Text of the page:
“Attempts to politicize the public library are fundamentally undermining the ability for our society to function and must be treated as what they really are: attacks on democracy. The public library, civil society and democracy are intrinsically linked and removing one will erode the rest.”– Carsyn Fessenden for the Urban Libraries Council, in The Library, Democracy and You
Among socially challenging circumstances that may be facing the media environment today, the politically contentious movement for Book Bans – such as directed towards public schools’ curriculum and school library collections, and now impacting the public library, in some regions in the US – when considered in a context of media influence, the movement as a whole may present us with some interesting challenges for media literacy.
How did this movement begin? Considering the efforts for defunding public libraries, if we can trace any origins of this agenda in recent decades, we could observe the efforts of the Trump administration to remove federal funding from libraries and museums via the Institute of Museum and Library Services (IMLS). Perhaps the former President may have imagined that we should privatize these public institutions, along with the United States Postal Service.
Whether or not privatization may have been the exact goal of Trump’s assault on federal funding for public cultural resources, perhaps we can only speculate – as now the inheritors of Trump’s political legacy in the US.
Not isolated to public libraries, the movement to ban books in the US may be considered as evidenced primarily in the growing number of instances of book bans in schools.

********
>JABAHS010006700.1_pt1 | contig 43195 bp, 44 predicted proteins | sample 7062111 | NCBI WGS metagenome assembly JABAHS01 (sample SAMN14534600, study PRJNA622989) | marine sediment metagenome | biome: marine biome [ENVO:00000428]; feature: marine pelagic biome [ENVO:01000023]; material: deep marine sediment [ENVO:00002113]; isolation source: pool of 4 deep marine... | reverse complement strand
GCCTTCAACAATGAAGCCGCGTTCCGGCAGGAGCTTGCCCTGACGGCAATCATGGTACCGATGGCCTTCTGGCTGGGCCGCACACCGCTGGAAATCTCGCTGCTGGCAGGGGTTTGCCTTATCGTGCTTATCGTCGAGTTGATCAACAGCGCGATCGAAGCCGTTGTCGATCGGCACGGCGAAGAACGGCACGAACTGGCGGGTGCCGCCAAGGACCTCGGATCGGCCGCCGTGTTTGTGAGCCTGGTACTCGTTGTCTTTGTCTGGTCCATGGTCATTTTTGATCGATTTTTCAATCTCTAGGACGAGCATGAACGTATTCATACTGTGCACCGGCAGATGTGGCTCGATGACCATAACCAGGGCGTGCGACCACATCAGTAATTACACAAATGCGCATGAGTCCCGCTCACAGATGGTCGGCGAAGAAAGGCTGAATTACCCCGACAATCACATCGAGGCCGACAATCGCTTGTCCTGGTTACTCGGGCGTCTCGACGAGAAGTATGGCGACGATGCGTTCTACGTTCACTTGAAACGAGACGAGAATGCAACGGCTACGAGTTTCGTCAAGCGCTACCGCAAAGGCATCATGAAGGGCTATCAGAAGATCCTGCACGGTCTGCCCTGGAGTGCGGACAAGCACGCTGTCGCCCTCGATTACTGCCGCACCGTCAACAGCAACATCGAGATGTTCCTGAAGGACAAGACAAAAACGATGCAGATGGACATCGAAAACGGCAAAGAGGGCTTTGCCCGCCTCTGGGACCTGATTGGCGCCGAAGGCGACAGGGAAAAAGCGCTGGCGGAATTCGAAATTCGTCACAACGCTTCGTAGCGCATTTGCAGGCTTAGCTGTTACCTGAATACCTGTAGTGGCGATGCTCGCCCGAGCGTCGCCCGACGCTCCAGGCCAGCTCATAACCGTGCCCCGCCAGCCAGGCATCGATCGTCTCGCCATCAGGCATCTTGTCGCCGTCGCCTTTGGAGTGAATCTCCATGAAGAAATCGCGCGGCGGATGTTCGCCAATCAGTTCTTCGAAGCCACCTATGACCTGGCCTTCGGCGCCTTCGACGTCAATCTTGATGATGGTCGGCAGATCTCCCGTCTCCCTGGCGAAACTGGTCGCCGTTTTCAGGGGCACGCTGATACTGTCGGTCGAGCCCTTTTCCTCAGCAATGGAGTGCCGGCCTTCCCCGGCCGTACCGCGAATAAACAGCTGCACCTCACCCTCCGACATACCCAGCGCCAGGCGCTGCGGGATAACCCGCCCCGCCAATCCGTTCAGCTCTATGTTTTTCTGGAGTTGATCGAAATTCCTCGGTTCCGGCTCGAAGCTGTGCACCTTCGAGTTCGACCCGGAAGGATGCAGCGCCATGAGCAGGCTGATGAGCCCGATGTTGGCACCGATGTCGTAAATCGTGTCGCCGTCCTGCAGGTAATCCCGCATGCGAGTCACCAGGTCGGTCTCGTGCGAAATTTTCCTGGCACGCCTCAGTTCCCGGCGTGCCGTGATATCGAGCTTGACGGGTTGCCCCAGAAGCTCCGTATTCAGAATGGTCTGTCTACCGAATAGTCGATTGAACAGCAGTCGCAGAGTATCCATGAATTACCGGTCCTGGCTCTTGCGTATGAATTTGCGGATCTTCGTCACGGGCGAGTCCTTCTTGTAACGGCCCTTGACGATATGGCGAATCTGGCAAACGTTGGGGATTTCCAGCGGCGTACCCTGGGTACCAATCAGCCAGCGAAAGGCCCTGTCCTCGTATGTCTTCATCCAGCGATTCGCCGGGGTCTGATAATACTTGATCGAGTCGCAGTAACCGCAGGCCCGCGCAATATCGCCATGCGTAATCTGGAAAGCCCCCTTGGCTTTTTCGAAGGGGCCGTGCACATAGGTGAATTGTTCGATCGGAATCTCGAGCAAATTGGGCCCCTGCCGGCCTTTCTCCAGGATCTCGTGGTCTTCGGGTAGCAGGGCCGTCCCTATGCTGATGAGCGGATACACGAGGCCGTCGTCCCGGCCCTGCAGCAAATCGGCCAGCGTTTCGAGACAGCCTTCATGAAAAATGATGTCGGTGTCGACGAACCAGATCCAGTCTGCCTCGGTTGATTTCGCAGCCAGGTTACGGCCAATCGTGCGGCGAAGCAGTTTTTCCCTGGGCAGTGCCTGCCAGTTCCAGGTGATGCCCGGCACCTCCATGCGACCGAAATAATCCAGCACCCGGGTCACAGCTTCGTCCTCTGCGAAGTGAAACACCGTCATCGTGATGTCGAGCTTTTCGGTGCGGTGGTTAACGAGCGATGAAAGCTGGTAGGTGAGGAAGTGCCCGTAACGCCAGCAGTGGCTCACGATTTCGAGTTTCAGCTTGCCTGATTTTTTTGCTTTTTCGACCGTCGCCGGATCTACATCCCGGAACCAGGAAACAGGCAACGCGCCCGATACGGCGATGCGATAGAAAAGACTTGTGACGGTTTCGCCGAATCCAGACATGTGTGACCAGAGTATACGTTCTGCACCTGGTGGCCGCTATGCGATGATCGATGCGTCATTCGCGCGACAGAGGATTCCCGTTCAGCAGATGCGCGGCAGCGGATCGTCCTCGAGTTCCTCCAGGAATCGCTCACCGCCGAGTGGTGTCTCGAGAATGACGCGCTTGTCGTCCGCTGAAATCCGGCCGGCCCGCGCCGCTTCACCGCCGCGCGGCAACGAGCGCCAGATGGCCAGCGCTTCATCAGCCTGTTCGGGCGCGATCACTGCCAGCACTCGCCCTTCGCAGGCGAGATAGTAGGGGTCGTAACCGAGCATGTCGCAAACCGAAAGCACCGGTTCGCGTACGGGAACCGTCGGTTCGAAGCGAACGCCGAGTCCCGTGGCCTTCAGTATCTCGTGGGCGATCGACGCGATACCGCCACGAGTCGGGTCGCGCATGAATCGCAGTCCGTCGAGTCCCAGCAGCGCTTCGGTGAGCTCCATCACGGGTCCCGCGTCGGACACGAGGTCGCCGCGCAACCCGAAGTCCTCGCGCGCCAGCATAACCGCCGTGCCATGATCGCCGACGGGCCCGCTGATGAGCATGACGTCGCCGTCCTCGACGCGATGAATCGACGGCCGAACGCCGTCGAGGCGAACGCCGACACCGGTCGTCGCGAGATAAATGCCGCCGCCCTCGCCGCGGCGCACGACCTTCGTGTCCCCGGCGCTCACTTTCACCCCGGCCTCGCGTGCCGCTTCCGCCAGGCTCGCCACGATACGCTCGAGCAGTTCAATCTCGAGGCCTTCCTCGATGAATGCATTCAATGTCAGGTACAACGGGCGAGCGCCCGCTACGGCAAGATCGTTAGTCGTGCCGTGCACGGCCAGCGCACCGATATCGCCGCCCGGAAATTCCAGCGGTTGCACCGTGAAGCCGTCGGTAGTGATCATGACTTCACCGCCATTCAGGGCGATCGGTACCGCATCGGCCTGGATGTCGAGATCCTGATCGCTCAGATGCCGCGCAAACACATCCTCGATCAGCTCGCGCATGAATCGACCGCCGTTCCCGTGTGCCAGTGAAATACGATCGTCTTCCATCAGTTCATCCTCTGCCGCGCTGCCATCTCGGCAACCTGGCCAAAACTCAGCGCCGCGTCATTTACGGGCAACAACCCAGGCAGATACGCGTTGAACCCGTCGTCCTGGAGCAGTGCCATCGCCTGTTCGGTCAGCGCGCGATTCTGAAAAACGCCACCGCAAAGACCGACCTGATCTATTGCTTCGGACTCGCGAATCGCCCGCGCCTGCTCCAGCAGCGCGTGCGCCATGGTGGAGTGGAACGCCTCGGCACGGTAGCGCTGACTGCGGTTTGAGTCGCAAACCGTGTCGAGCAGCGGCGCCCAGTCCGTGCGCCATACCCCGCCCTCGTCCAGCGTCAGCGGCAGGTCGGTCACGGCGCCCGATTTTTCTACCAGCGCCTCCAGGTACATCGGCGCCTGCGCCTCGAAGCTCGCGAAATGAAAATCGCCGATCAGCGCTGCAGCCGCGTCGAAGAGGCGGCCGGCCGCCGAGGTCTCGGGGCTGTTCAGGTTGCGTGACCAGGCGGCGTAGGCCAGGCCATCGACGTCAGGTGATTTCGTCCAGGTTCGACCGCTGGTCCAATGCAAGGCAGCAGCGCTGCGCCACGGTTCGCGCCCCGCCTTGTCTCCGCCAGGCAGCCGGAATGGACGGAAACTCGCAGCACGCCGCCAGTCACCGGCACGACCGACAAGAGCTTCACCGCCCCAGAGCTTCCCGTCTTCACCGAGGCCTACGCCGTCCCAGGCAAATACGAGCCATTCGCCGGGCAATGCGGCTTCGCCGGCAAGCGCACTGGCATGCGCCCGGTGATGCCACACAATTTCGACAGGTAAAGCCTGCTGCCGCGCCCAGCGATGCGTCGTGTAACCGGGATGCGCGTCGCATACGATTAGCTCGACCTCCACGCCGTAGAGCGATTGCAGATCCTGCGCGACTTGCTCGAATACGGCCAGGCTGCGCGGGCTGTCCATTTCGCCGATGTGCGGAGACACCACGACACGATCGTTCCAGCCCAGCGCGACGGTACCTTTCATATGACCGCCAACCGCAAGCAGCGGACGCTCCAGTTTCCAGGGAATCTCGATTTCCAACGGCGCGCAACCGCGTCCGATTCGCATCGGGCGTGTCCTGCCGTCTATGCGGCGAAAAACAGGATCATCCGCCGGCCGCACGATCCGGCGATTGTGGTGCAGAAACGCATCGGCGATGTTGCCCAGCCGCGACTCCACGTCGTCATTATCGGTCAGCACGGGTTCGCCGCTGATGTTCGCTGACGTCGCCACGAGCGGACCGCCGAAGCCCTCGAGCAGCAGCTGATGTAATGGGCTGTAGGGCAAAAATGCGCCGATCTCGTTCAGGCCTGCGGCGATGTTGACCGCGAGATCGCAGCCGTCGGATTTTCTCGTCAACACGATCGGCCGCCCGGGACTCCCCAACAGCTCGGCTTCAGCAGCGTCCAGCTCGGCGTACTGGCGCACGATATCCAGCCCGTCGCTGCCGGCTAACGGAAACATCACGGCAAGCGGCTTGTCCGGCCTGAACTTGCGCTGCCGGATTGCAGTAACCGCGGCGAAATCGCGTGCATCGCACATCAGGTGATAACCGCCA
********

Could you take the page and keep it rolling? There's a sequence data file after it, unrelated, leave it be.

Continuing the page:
In the Iowa Law Review, Ryan L. Schroeder provides us with a comprehensive analysis about legal precedents being approached by the courts, when adjudicating about lawsuits over bans on books in schools . Schroeder’s legal analysis, moreover, presents us with a form of criticism about the choices of legal precedent that the courts have used. Theoretically, the movement for book bans in the US should not be able to assume a favoring attitude from the courts. Regardless, it may help to inform the discussion, if we could study how the courts have approached the issue, in any single proceedings.
If there may be any recourse for the public, in the face of these movements for book bans, in broad, we can look towards the leadership of professional institutions such as the American Library Association, the Urban Libraries Council, and in the broader cause of media literacy, NAMLE, the National Association for Media Literacy Education.
If we may wonder about how any organizations pushing for book bans in the US are in themselves constituted, perhaps the existing court cases may provide some form of further information.
Opinions developed in this article are the author’s own and not endorsed by any institution denoted here.